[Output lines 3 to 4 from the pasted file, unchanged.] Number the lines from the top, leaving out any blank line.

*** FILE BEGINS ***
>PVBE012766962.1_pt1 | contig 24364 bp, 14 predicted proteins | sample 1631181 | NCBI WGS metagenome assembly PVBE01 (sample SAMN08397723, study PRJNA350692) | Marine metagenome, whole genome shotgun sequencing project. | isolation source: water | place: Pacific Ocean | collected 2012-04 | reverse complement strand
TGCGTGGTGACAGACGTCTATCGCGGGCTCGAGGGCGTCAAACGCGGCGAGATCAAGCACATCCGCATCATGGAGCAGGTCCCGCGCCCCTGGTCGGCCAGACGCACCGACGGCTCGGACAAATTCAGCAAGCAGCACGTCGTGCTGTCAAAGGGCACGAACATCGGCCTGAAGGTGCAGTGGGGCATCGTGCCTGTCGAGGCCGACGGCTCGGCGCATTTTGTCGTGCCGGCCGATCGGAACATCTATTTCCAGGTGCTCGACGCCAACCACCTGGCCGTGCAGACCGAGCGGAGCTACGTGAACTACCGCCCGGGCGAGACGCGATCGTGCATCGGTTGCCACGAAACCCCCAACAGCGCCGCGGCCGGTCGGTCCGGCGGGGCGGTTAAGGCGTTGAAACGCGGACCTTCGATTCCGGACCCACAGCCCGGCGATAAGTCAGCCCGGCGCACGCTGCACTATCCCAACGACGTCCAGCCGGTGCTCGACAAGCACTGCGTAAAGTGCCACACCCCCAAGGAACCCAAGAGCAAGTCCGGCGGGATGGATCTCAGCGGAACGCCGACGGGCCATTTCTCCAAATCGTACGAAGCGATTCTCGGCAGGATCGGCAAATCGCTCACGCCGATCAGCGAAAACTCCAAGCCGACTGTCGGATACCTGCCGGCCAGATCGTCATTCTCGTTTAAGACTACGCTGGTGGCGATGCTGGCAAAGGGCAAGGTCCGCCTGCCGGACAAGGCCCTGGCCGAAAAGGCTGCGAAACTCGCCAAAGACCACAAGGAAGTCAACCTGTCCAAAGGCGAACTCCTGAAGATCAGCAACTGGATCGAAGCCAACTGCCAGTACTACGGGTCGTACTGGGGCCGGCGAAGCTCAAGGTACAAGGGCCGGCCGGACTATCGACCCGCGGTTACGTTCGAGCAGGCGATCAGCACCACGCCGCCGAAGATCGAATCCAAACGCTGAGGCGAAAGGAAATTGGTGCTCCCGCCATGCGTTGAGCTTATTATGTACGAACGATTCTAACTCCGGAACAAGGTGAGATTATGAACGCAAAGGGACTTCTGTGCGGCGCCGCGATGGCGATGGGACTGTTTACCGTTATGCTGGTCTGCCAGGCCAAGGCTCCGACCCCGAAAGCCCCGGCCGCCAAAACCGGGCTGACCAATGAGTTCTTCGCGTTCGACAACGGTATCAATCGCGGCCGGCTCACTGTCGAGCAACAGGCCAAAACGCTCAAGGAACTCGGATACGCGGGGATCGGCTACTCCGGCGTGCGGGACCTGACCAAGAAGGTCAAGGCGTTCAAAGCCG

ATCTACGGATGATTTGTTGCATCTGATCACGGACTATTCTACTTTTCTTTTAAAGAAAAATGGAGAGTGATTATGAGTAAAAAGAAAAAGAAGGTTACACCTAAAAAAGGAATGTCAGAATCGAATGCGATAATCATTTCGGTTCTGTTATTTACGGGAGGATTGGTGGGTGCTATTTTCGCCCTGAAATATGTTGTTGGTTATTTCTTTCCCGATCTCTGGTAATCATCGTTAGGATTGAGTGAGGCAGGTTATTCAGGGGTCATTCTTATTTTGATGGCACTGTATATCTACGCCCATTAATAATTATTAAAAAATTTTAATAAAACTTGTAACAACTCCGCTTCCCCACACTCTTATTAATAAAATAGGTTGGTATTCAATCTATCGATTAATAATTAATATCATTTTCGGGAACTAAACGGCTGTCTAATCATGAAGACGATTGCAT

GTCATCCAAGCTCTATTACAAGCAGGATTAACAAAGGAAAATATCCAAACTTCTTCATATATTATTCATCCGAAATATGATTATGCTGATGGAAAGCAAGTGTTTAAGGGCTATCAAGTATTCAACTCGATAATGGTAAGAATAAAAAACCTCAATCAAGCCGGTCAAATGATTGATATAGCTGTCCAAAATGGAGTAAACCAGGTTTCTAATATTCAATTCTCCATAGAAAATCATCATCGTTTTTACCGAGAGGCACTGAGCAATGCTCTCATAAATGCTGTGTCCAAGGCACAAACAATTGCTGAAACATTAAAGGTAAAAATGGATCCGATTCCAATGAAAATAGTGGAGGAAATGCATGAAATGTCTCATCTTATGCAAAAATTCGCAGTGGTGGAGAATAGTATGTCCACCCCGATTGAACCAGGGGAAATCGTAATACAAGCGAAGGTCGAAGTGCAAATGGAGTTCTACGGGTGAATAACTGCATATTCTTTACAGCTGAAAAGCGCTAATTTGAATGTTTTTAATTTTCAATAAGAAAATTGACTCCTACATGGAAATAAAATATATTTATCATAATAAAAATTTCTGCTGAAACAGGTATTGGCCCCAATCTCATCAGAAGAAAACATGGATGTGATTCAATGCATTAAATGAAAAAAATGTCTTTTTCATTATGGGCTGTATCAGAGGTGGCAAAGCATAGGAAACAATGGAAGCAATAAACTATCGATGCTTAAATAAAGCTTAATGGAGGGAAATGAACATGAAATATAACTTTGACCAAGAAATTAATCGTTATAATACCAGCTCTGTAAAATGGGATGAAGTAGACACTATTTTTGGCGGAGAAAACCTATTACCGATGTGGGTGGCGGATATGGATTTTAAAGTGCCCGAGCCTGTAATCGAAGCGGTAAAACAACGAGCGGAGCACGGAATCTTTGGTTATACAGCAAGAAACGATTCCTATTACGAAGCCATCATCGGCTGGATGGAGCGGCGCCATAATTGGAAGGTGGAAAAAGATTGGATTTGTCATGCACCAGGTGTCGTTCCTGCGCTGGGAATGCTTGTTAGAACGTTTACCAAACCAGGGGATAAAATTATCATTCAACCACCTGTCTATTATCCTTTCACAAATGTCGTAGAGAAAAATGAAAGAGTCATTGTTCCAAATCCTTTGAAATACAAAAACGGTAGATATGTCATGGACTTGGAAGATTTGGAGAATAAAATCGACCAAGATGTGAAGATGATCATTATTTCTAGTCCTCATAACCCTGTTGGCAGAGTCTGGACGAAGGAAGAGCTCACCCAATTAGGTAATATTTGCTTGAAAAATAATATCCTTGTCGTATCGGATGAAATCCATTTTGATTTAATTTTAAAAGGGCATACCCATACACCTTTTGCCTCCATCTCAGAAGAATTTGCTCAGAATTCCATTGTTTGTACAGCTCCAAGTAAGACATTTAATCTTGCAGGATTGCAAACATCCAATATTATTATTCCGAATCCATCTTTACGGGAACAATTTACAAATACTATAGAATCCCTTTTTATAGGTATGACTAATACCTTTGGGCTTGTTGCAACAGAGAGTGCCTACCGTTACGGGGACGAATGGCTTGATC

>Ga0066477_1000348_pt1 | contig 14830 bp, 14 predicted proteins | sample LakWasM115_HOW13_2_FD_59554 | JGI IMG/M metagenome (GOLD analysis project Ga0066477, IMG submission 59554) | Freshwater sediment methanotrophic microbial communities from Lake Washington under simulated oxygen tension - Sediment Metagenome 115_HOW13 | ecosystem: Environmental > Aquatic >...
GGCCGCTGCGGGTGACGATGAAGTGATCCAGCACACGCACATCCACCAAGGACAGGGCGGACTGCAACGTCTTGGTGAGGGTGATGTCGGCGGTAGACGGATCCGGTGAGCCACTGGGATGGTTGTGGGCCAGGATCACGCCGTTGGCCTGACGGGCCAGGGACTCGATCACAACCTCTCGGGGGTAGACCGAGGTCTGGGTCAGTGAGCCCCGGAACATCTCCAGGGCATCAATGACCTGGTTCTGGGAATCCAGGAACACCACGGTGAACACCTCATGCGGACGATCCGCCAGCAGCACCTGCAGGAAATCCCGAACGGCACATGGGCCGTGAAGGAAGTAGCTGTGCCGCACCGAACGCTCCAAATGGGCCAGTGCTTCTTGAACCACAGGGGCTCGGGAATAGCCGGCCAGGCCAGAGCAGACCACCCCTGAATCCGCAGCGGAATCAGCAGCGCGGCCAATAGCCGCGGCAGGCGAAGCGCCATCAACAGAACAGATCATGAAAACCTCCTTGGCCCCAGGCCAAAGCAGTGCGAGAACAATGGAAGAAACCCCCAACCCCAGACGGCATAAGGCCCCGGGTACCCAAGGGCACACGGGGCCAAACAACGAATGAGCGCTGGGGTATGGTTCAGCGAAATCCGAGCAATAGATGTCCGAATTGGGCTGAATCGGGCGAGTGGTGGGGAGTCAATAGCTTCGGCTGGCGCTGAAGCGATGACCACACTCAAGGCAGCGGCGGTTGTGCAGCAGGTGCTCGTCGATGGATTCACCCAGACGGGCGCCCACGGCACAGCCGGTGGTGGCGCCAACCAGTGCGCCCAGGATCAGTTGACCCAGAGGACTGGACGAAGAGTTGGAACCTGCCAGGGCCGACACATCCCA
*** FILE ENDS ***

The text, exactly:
ATCTACGGATGATTTGTTGCATCTGATCACGGACTATTCTACTTTTCTTTTAAAGAAAAATGGAGAGTGATTATGAGTAAAAAGAAAAAGAAGGTTACACCTAAAAAAGGAATGTCAGAATCGAATGCGATAATCATTTCGGTTCTGTTATTTACGGGAGGATTGGTGGGTGCTATTTTCGCCCTGAAATATGTTGTTGGTTATTTCTTTCCCGATCTCTGGTAATCATCGTTAGGATTGAGTGAGGCAGGTTATTCAGGGGTCATTCTTATTTTGATGGCACTGTATATCTACGCCCATTAATAATTATTAAAAAATTTTAATAAAACTTGTAACAACTCCGCTTCCCCACACTCTTATTAATAAAATAGGTTGGTATTCAATCTATCGATTAATAATTAATATCATTTTCGGGAACTAAACGGCTGTCTAATCATGAAGACGATTGCAT

GTCATCCAAGCTCTATTACAAGCAGGATTAACAAAGGAAAATATCCAAACTTCTTCATATATTATTCATCCGAAATATGATTATGCTGATGGAAAGCAAGTGTTTAAGGGCTATCAAGTATTCAACTCGATAATGGTAAGAATAAAAAACCTCAATCAAGCCGGTCAAATGATTGATATAGCTGTCCAAAATGGAGTAAACCAGGTTTCTAATATTCAATTCTCCATAGAAAATCATCATCGTTTTTACCGAGAGGCACTGAGCAATGCTCTCATAAATGCTGTGTCCAAGGCACAAACAATTGCTGAAACATTAAAGGTAAAAATGGATCCGATTCCAATGAAAATAGTGGAGGAAATGCATGAAATGTCTCATCTTATGCAAAAATTCGCAGTGGTGGAGAATAGTATGTCCACCCCGATTGAACCAGGGGAAATCGTAATACAAGCGAAGGTCGAAGTGCAAATGGAGTTCTACGGGTGAATAACTGCATATTCTTTACAGCTGAAAAGCGCTAATTTGAATGTTTTTAATTTTCAATAAGAAAATTGACTCCTACATGGAAATAAAATATATTTATCATAATAAAAATTTCTGCTGAAACAGGTATTGGCCCCAATCTCATCAGAAGAAAACATGGATGTGATTCAATGCATTAAATGAAAAAAATGTCTTTTTCATTATGGGCTGTATCAGAGGTGGCAAAGCATAGGAAACAATGGAAGCAATAAACTATCGATGCTTAAATAAAGCTTAATGGAGGGAAATGAACATGAAATATAACTTTGACCAAGAAATTAATCGTTATAATACCAGCTCTGTAAAATGGGATGAAGTAGACACTATTTTTGGCGGAGAAAACCTATTACCGATGTGGGTGGCGGATATGGATTTTAAAGTGCCCGAGCCTGTAATCGAAGCGGTAAAACAACGAGCGGAGCACGGAATCTTTGGTTATACAGCAAGAAACGATTCCTATTACGAAGCCATCATCGGCTGGATGGAGCGGCGCCATAATTGGAAGGTGGAAAAAGATTGGATTTGTCATGCACCAGGTGTCGTTCCTGCGCTGGGAATGCTTGTTAGAACGTTTACCAAACCAGGGGATAAAATTATCATTCAACCACCTGTCTATTATCCTTTCACAAATGTCGTAGAGAAAAATGAAAGAGTCATTGTTCCAAATCCTTTGAAATACAAAAACGGTAGATATGTCATGGACTTGGAAGATTTGGAGAATAAAATCGACCAAGATGTGAAGATGATCATTATTTCTAGTCCTCATAACCCTGTTGGCAGAGTCTGGACGAAGGAAGAGCTCACCCAATTAGGTAATATTTGCTTGAAAAATAATATCCTTGTCGTATCGGATGAAATCCATTTTGATTTAATTTTAAAAGGGCATACCCATACACCTTTTGCCTCCATCTCAGAAGAATTTGCTCAGAATTCCATTGTTTGTACAGCTCCAAGTAAGACATTTAATCTTGCAGGATTGCAAACATCCAATATTATTATTCCGAATCCATCTTTACGGGAACAATTTACAAATACTATAGAATCCCTTTTTATAGGTATGACTAATACCTTTGGGCTTGTTGCAACAGAGAGTGCCTACCGTTACGGGGACGAATGGCTTGATC